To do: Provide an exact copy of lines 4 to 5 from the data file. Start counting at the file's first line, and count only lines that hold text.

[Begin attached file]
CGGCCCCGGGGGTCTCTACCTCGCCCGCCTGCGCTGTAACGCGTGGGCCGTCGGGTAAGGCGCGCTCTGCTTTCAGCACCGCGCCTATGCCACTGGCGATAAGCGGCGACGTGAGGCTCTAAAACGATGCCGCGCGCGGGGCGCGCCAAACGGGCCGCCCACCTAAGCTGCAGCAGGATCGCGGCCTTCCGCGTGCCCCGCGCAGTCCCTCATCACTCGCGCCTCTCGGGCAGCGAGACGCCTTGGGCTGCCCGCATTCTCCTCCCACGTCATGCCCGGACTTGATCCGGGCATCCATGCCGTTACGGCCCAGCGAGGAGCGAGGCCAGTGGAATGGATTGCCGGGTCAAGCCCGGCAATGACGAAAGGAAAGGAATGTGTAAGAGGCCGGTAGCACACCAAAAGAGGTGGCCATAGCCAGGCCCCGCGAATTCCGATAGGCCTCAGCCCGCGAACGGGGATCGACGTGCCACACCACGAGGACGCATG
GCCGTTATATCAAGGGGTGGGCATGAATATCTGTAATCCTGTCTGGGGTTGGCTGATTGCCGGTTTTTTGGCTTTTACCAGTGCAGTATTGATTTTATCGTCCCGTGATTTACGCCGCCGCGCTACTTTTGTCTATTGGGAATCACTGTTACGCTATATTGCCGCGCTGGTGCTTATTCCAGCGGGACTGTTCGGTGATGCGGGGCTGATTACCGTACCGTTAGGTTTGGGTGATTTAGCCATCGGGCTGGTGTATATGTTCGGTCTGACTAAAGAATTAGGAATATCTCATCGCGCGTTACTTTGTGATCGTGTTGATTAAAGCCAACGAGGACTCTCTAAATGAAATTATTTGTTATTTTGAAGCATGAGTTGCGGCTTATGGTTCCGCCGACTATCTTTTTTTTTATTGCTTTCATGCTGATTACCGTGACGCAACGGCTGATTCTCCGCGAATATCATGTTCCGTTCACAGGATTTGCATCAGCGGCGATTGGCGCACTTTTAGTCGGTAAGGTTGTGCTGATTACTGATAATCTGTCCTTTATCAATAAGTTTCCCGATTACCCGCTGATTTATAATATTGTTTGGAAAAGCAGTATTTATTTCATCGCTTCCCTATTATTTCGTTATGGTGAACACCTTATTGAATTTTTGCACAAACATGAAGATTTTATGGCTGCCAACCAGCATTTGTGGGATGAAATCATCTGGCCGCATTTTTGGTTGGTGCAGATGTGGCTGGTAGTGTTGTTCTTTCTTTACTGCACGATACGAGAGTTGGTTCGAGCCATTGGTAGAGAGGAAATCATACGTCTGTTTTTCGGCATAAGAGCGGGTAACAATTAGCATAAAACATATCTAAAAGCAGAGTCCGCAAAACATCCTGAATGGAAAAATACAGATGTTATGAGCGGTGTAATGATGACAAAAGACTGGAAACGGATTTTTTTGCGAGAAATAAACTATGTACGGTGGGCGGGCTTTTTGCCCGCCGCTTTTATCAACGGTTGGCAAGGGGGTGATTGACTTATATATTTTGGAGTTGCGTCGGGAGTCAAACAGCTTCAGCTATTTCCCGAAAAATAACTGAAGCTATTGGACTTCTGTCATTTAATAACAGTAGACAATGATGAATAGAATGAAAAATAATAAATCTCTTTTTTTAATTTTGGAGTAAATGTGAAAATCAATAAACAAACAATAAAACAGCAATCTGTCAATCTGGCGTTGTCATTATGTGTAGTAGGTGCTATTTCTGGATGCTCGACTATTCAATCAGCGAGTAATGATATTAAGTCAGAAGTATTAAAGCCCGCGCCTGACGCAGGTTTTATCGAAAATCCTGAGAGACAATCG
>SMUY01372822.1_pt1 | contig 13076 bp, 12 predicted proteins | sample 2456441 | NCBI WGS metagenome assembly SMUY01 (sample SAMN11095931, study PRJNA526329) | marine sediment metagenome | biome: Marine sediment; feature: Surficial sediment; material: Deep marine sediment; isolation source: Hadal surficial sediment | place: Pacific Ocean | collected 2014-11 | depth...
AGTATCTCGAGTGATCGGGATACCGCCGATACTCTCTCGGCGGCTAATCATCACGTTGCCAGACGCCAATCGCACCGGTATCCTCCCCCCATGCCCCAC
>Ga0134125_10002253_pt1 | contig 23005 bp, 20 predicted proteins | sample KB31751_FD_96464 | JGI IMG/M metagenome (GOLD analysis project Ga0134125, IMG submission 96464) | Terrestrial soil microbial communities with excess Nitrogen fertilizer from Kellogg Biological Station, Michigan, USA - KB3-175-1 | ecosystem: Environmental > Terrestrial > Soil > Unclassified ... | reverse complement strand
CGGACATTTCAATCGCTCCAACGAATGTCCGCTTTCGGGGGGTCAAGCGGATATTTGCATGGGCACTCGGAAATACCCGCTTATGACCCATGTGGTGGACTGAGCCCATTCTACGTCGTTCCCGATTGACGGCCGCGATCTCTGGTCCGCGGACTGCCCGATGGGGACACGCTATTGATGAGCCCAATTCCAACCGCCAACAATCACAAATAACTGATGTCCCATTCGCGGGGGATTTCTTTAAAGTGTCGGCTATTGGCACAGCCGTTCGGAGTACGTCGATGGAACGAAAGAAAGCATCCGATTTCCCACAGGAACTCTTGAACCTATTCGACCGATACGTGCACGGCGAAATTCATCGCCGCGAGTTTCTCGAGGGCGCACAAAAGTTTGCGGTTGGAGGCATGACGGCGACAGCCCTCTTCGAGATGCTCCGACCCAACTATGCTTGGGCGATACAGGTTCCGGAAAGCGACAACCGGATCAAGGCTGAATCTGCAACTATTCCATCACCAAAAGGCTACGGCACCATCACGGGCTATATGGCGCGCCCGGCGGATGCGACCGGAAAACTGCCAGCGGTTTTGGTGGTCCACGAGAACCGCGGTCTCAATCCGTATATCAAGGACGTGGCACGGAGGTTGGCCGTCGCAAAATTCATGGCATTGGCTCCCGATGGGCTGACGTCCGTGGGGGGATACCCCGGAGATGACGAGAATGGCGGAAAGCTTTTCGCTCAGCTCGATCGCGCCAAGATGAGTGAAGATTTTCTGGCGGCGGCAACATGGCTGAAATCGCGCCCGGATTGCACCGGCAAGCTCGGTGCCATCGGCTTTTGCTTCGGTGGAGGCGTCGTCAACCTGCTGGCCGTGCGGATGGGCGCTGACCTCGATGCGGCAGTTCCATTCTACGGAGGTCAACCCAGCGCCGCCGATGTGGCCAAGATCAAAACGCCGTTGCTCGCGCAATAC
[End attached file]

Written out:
AGTATCTCGAGTGATCGGGATACCGCCGATACTCTCTCGGCGGCTAATCATCACGTTGCCAGACGCCAATCGCACCGGTATCCTCCCCCCATGCCCCAC
>Ga0134125_10002253_pt1 | contig 23005 bp, 20 predicted proteins | sample KB31751_FD_96464 | JGI IMG/M metagenome (GOLD analysis project Ga0134125, IMG submission 96464) | Terrestrial soil microbial communities with excess Nitrogen fertilizer from Kellogg Biological Station, Michigan, USA - KB3-175-1 | ecosystem: Environmental > Terrestrial > Soil > Unclassified ... | reverse complement strand